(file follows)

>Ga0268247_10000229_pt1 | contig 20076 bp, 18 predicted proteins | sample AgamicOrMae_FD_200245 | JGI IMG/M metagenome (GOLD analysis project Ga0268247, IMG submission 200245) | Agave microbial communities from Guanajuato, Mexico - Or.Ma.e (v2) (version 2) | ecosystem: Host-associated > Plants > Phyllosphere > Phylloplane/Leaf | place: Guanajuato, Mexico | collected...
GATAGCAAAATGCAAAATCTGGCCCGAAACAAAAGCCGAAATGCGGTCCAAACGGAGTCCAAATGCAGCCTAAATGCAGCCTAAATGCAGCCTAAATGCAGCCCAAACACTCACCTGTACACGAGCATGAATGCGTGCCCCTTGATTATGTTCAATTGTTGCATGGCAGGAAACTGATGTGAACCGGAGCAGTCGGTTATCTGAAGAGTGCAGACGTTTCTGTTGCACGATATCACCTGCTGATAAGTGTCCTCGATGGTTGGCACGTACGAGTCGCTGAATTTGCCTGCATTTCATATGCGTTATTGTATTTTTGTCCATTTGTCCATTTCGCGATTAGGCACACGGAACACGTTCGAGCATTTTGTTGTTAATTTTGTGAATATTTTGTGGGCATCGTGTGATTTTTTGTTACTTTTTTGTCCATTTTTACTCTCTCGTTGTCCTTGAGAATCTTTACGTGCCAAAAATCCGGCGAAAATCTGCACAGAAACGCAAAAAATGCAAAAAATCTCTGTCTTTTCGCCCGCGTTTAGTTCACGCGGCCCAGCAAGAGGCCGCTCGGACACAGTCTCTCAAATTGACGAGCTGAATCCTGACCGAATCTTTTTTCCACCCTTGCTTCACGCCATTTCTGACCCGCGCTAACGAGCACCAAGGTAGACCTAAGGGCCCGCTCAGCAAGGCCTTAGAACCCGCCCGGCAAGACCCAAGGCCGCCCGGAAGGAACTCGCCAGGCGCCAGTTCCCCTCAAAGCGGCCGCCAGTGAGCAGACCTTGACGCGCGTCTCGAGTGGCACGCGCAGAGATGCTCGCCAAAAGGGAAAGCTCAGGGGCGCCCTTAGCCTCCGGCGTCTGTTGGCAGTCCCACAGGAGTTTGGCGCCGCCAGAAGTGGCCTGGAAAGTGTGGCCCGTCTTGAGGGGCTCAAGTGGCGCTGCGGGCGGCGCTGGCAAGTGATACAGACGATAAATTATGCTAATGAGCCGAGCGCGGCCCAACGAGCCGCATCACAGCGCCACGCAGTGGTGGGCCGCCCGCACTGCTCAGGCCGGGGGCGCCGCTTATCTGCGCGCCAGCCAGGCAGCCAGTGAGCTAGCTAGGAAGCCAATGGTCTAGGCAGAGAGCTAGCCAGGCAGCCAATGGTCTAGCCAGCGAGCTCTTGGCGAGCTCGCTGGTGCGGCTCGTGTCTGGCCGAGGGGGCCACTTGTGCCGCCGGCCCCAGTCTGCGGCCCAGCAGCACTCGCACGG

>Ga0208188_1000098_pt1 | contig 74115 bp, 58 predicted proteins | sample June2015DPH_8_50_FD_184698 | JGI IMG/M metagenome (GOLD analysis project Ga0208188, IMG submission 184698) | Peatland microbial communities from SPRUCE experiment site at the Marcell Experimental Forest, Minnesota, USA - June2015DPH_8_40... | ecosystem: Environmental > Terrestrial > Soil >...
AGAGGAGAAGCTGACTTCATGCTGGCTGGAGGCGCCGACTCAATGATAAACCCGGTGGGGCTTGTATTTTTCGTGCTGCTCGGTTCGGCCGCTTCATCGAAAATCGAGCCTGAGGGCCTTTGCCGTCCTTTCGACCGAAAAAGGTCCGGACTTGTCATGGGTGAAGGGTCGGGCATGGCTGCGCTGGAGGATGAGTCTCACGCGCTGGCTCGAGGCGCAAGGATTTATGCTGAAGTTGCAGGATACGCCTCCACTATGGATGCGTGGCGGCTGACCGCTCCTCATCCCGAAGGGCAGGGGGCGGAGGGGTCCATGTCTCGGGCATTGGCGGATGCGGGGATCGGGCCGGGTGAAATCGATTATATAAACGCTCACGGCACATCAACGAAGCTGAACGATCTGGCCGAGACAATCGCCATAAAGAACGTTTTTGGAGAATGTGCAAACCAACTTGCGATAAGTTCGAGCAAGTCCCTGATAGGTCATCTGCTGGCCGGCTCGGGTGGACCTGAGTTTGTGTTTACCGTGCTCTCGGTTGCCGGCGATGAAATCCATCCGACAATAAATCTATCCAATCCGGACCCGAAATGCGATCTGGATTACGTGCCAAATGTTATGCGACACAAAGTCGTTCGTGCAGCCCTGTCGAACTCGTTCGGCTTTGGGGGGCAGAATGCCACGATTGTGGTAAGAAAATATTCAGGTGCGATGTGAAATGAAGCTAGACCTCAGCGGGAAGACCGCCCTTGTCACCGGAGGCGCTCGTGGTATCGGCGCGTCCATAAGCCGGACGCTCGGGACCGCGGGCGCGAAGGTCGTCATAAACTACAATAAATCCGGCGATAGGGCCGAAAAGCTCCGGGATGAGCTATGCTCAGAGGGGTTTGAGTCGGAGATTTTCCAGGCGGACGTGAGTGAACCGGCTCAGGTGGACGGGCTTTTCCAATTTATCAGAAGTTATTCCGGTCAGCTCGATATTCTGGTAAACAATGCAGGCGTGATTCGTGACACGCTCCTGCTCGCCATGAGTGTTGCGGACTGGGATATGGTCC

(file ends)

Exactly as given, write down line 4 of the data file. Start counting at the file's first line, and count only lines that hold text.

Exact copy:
AGAGGAGAAGCTGACTTCATGCTGGCTGGAGGCGCCGACTCAATGATAAACCCGGTGGGGCTTGTATTTTTCGTGCTGCTCGGTTCGGCCGCTTCATCGAAAATCGAGCCTGAGGGCCTTTGCCGTCCTTTCGACCGAAAAAGGTCCGGACTTGTCATGGGTGAAGGGTCGGGCATGGCTGCGCTGGAGGATGAGTCTCACGCGCTGGCTCGAGGCGCAAGGATTTATGCTGAAGTTGCAGGATACGCCTCCACTATGGATGCGTGGCGGCTGACCGCTCCTCATCCCGAAGGGCAGGGGGCGGAGGGGTCCATGTCTCGGGCATTGGCGGATGCGGGGATCGGGCCGGGTGAAATCGATTATATAAACGCTCACGGCACATCAACGAAGCTGAACGATCTGGCCGAGACAATCGCCATAAAGAACGTTTTTGGAGAATGTGCAAACCAACTTGCGATAAGTTCGAGCAAGTCCCTGATAGGTCATCTGCTGGCCGGCTCGGGTGGACCTGAGTTTGTGTTTACCGTGCTCTCGGTTGCCGGCGATGAAATCCATCCGACAATAAATCTATCCAATCCGGACCCGAAATGCGATCTGGATTACGTGCCAAATGTTATGCGACACAAAGTCGTTCGTGCAGCCCTGTCGAACTCGTTCGGCTTTGGGGGGCAGAATGCCACGATTGTGGTAAGAAAATATTCAGGTGCGATGTGAAATGAAGCTAGACCTCAGCGGGAAGACCGCCCTTGTCACCGGAGGCGCTCGTGGTATCGGCGCGTCCATAAGCCGGACGCTCGGGACCGCGGGCGCGAAGGTCGTCATAAACTACAATAAATCCGGCGATAGGGCCGAAAAGCTCCGGGATGAGCTATGCTCAGAGGGGTTTGAGTCGGAGATTTTCCAGGCGGACGTGAGTGAACCGGCTCAGGTGGACGGGCTTTTCCAATTTATCAGAAGTTATTCCGGTCAGCTCGATATTCTGGTAAACAATGCAGGCGTGATTCGTGACACGCTCCTGCTCGCCATGAGTGTTGCGGACTGGGATATGGTCC